6 – Clayton Kershaw (Los Angeles Dodgers, 2.92): Kershaw is the first pitcher in this month’s leaderboard that was not on it last month as he reports home sixth. He has now allowed one run or less in four of his last five starts after limiting the Chicago Cubs to one run on only three hits with seven strikeouts in seven innings his last time out. Truth be told, Kershaw is not pitching worse than he did when he won the National League Cy Young Award last season, but rather, he received very little run support while Matt Kemp was out of the Dodgers’ lineup, so the wins should start coming more frequently now that Kemp is back and Los Angeles is scoring runs again. Kershaw is 9-6 with a 2.88 ERA and 1.04 WHIP while holding the opposition to a .216 batting average, with 150 strikeouts against only 41 walks in 156.1 innings.
7 – Chris Sale (Chicago White Sox, 2.93): Sale takes the biggest drop since last month, although that would be only three spots from fourth. He had a couple of rough outing recently, allowing five earned runs in back-to-back starts vs. the Texas Rangers and Detroit Tigers after allowing more than three runs just once in his first 16 outings, but the White Sox then gave his nine days off before his last start and Sale responded by allowing only two runs in eight innings vs. the Kansas City Royals. Sale ranks fourth in the American League in ERA at 2.59 while posting an excellent 1.02 WHIP in 132 innings, and he has a outstanding ratio for someone so young of 121 strikeouts vs. 31 walks. He has also allowed only nine home runs all year in his 19 starts.
8 – Justin Verlander (Detroit Tigers, 2.96): Verlander moves down one spot from seventh. However, it is not as if Verlander has been bad, as he has still allowed three earned runs or less in five of his last six starts while allowing four earned runs on the other outing, and he did not allow an earned run in eight innings while striking out 14 Yankees and walking only one in an awesome performance his last time out. The 2011 American League Cy Young Award winner and MVP may be only 12-7, but he is tied with R.A. Dickey for the Major League lead with 166 strikeouts, and he has issued only 41 walks in 168.2 innings. Verlander has a 2.51 ERA and a terrific 0.98 WHIP while permitting just a .203 batting average.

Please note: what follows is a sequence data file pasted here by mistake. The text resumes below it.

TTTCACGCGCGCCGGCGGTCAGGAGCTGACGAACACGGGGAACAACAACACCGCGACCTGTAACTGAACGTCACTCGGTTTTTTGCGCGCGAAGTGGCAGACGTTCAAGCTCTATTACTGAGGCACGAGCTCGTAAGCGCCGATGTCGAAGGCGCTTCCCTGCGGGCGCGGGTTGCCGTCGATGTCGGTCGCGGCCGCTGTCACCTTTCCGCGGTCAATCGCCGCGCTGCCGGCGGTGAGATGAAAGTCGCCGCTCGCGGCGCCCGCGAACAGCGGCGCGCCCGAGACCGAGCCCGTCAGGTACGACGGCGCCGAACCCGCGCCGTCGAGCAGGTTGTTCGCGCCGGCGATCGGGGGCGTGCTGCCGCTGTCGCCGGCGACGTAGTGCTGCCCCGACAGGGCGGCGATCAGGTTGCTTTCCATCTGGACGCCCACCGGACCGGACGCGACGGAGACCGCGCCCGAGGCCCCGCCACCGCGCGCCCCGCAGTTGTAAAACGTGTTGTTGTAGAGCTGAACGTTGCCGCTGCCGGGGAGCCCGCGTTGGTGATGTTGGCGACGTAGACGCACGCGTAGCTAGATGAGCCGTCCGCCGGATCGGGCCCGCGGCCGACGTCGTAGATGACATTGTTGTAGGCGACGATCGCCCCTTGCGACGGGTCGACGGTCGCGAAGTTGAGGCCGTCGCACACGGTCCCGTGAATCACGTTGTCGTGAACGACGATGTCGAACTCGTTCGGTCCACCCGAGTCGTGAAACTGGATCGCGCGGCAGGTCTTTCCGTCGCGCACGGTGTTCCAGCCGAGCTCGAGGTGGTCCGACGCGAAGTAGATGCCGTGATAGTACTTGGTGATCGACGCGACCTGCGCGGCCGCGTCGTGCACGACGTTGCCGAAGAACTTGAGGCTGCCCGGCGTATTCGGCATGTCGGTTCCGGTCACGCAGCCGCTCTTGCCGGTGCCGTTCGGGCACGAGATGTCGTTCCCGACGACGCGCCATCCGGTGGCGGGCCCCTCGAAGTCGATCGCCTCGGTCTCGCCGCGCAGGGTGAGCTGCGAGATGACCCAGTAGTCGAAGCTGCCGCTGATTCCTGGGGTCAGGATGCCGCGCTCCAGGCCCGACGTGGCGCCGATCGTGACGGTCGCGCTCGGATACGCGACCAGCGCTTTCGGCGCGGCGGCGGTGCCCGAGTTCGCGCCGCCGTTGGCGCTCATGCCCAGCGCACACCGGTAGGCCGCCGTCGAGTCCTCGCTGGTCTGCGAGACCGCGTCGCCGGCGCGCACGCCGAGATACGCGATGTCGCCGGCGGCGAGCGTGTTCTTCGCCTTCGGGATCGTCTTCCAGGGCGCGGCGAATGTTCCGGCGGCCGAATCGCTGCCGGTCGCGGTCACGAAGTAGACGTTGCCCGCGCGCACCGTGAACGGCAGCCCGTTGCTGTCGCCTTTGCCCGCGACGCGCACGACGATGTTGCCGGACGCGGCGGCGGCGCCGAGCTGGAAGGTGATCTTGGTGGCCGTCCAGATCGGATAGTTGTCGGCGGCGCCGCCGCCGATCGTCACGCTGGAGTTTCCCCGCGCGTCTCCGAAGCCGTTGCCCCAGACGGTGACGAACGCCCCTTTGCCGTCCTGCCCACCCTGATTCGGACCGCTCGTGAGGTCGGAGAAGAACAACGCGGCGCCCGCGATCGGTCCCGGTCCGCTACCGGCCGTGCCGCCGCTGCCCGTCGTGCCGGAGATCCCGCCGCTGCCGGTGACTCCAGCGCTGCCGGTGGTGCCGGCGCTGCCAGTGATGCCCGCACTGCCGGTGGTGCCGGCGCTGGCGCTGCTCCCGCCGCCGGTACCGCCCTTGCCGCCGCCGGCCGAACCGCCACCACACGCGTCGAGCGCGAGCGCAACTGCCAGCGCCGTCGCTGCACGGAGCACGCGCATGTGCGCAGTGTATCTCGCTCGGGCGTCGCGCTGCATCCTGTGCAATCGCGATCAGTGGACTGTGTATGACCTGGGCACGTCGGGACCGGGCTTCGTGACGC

9 – Adam Wainwright (St. Louis Cardinals, 3.00): Wainwright is making his 2012 debut on the FIP Leaderboard at ninth. Wainwright missed all of last season following Tommy John surgery and he was understandably off to a slow start this year, but he is in raging form right now having allowed two earned runs or less in his last five consecutive outings and in nine of his last 11 starts. His command certainly appears to be back to where it needs to be as Wainwright has 137 strikeouts and just 36 walks over the entire season in 145.1 innings, and he has 80 strikeouts vs. 12 walks in his last 12 starts.
10 – Johnny Cueto (Cincinnati Reds, 3.02): Cueto probably has the distinction of being the most notable snub in this year’s All-Star Game, and he is now 10th on the list. Cueto has allowed three runs or less in 11 of his last 13 starts and he is now 14-6 while ranking third in the National League with a stellar 2.39 ERA, He has 124 strikeouts against 35 walks and only eight home runs allowed in 153.2 innings, which might be his most amazing feat of all considering he pitches half of his games in the most hitter-friendly stadium in the National League in Great American Ball Park.
Since conventional pitching statistics like ERA and WHIP are already incorporated into the MLB betting odds and are not really that predictive to begin with, we are presenting monthly updates to the Major League FIP leaderboard in an attempt to let you make more informed MLB picks, as FIP is more predictive of a pitcher’s future form than the more conventional and widely available pitching stats.
It is almost impossible to beat the books using conventional stats because the sportsbooks have equally easy access to those figures as their customers do, and the algorithms the books use to make the lines are a lot sharper than any approach bettors could have.
Also, ERA and WHIP are not necessarily predictive either because they include some components that are out of the pitcher’s control. These factors could range from his team’s defensive ability to even the official scorer, whose decisions on questionable scoring plays could have an impact on a pitcher’s ERA and WHIP. That could make those common stats rather deceptive when gauging a pitcher’s ability.
This is why we favor FIP so much, a popular Sabremetric stat which keys on factors that the pitcher can control on his own. As a reminder, FIP stands for Fielder Independent Pitching and it only incorporates strikeouts, walks and home runs allowed.
The formula for FIP is (13xHR+3xBB-2xK)/IP + a constant, which is usually in the vicinity of 3.20. The constant is solely used to put FIP on the same scale as ERA, and since the constant is based on league-wide ERA, it fluctuates from year to year and throughout the season.
Pitchers tend to maintain their FIP much better than ERA and WHIP because FIP does not factor in the aforementioned extraneous factors, and thus FIP is a better indicator of future performance. Now granted, there will be some known superstars on the FIP leaderboard that will land you on some big favorites in the MLB odds, but it will also point you to some under-the-radar and undervalued pitchers, which is where FIP is most useful.
Zack Greinke continues to top the FIP leaderboard in our July update, but there is a flip-flop of Washington Nationals’ teammates in the second and third spots at the All-Star break. Here are the top 10 FIP pitchers in the Major Leagues through games of Sunday, July 8, 2012. (FIP is in parenthesis).